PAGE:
Who’s talking about Puerto Rico on social media, and what are they saying?
As of this writing, according to SocialMention.com, Puerto Rico is being mentioned on social media every 47 seconds. Most of the mentions are related to Hurricane Maria, with updates and calls for more help for the Island. For these general posts about Puerto Rico, sentiment is 1:1 — that is, half are positive and half are negative.
SocialMention also tracked mentions of “Puerto Rico statehood.” This topic is being mentioned every 7 minutes, and 3/4 of the posts on the subject are positive.
Some of the tweets we see:
- Puerto Rico is still largely without power… Ya’ll realize they ARE America, right? …except they have no representation, no vote… They exchanged that for support and protection, which we apparently aren’t giving. They should demand full statehood or full autonomy now.
- “We’re not sure now what we’ll get first here in Puerto Rico,” says one La Perla resident, “power or statehood.”
- It’s time to rebuild, and it’s right to rebuild Puerto Rico as a state. Join us in the progress toward statehood. #PR51st #PuertoRico #StatehoodNow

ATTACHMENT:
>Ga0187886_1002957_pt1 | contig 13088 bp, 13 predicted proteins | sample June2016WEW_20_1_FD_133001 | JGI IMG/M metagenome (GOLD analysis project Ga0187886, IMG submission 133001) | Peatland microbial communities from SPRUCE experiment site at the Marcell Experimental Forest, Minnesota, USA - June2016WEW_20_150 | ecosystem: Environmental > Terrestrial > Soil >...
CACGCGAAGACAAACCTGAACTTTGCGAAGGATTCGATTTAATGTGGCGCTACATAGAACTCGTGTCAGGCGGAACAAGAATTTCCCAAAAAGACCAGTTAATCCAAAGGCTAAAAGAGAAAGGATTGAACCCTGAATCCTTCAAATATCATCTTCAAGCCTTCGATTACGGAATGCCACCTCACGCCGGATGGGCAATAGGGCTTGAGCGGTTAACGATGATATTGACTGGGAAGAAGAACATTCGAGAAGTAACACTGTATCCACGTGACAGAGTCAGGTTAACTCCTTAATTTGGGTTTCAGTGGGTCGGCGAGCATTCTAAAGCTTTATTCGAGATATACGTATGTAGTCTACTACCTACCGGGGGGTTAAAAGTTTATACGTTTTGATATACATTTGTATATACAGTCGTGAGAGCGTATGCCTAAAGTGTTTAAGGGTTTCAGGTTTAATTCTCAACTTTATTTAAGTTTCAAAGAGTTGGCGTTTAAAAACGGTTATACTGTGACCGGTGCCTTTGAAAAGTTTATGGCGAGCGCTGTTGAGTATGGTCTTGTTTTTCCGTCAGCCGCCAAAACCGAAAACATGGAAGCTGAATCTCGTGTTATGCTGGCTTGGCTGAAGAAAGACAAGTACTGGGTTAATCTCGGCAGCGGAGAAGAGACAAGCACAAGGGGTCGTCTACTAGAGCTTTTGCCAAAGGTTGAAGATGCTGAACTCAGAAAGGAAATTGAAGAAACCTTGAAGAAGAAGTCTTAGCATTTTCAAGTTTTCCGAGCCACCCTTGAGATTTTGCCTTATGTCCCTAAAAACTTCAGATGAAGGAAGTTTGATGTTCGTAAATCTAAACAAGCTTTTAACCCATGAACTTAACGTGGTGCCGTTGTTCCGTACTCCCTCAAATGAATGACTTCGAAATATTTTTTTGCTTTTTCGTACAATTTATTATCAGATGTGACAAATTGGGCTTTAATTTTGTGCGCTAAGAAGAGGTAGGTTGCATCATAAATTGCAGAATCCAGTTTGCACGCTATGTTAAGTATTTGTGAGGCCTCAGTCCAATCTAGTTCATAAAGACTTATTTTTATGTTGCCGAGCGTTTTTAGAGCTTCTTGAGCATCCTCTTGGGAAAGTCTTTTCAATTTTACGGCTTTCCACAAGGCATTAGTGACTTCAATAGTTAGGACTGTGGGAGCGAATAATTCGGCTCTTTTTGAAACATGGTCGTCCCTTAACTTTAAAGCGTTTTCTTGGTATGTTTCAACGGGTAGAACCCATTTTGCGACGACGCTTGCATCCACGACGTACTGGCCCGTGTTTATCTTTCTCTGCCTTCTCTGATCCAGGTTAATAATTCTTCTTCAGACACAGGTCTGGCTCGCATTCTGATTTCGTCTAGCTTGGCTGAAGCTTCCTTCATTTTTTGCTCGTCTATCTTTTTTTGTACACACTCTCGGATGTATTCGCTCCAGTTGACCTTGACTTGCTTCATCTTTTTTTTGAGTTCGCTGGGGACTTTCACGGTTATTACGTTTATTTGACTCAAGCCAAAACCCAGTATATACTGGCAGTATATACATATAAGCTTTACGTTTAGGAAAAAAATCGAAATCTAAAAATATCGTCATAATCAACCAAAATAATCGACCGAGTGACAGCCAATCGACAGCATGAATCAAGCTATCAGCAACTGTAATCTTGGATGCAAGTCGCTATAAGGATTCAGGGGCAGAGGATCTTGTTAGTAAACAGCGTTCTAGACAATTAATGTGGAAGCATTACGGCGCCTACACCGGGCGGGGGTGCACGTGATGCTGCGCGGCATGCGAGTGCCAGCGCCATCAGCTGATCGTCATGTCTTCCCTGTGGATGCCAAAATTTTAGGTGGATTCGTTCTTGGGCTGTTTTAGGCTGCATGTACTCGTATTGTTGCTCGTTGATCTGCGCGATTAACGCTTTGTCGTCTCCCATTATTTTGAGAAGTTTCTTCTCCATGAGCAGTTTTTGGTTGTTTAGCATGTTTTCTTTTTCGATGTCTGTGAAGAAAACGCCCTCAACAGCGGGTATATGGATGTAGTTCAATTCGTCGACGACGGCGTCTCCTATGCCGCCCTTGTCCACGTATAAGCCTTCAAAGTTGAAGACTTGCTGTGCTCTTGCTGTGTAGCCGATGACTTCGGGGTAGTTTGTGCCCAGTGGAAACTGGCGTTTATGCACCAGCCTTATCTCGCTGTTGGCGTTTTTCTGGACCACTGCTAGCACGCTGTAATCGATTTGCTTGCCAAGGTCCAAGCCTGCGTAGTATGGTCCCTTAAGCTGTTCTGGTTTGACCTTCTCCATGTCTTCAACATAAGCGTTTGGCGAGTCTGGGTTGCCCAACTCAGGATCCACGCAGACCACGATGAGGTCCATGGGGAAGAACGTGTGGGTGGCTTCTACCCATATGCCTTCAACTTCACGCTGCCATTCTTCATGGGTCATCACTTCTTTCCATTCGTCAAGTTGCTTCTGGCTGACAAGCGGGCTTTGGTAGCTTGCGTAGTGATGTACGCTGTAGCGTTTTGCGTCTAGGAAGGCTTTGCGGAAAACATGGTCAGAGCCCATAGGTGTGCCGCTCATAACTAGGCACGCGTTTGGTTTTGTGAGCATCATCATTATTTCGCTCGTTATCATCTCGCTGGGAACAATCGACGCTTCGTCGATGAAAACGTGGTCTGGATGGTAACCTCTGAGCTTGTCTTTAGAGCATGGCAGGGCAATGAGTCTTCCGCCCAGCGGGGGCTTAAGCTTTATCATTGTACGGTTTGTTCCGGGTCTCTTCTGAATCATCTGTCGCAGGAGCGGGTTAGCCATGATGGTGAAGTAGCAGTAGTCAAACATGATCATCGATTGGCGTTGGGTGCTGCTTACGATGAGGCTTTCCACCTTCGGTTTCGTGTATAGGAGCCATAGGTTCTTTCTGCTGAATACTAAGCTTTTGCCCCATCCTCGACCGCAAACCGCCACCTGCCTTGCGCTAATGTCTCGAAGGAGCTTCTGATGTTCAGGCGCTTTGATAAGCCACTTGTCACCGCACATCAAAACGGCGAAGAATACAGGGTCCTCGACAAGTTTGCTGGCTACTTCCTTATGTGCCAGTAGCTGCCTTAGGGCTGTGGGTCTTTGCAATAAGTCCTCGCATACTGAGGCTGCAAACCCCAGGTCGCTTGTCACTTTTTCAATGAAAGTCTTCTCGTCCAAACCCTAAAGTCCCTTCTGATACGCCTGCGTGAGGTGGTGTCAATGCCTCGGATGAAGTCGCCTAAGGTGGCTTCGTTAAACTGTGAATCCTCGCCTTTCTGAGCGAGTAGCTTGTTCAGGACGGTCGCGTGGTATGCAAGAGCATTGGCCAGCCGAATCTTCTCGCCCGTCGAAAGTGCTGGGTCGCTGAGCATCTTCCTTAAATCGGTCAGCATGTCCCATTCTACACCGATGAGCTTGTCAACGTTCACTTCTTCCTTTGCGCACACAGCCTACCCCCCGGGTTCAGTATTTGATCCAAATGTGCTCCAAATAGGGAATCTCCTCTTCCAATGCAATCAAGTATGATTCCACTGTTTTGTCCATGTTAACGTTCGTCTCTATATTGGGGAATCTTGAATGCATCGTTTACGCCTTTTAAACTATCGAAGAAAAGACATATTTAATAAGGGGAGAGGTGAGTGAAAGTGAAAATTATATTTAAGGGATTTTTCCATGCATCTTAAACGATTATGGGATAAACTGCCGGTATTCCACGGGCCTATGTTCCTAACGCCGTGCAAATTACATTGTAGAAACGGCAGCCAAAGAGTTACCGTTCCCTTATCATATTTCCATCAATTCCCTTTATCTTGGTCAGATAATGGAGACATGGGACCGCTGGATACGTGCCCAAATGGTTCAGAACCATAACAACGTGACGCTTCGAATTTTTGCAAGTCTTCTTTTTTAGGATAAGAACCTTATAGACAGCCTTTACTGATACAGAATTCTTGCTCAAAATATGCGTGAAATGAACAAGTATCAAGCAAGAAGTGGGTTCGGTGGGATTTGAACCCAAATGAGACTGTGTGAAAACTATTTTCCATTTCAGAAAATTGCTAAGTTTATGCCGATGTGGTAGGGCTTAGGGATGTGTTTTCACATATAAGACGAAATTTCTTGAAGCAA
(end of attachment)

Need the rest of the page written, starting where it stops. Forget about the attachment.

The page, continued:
- @RepJenniffer Ms. Gonzalez, to incorporate Puerto Rico for tax reform and other God given rights under the Constitution is a step in the right direction. I applaud your efforts. Please don’t forget about the commitment with statehood – that is a promise that must be fulfilled!
We’re also seeing anti-statehood posts, even though they are outnumbered 3 to 1. For example, here’s one from our Facebook page:
- Ela… the best of two worlds…. us and PR United
ELA really isn’t Puerto Rico and the U.S. united. As a state, Puerto Rico would be part of the United States, permanently, with full rights and responsibilities. Full participation in U.S. democracy, too.
Under ELA, Puerto Rico is a territory belonging to the United States. As a territory, Puerto Rico isn’t even fully covered by the U.S. Constitution. Congress could force independence on Puerto Rico, give it back to Spain, or sell it to China. We don’t think those things will happen, but they could under the current law.
We also still see a lot of misinformation:
“Commonwealth” has no legal meaning in the United States. Kentucky, for example, is a commonwealth. It’s a state, just like California, but it calls itself a commonwealth. Puerto Rico is a territory, but it calls itself a commonwealth.
Social media has a lot of influence. Tweet your congressional representatives and let them know that you want statehood for Puerto Rico. Then sign up with us so we can keep in touch. The time for statehood is now.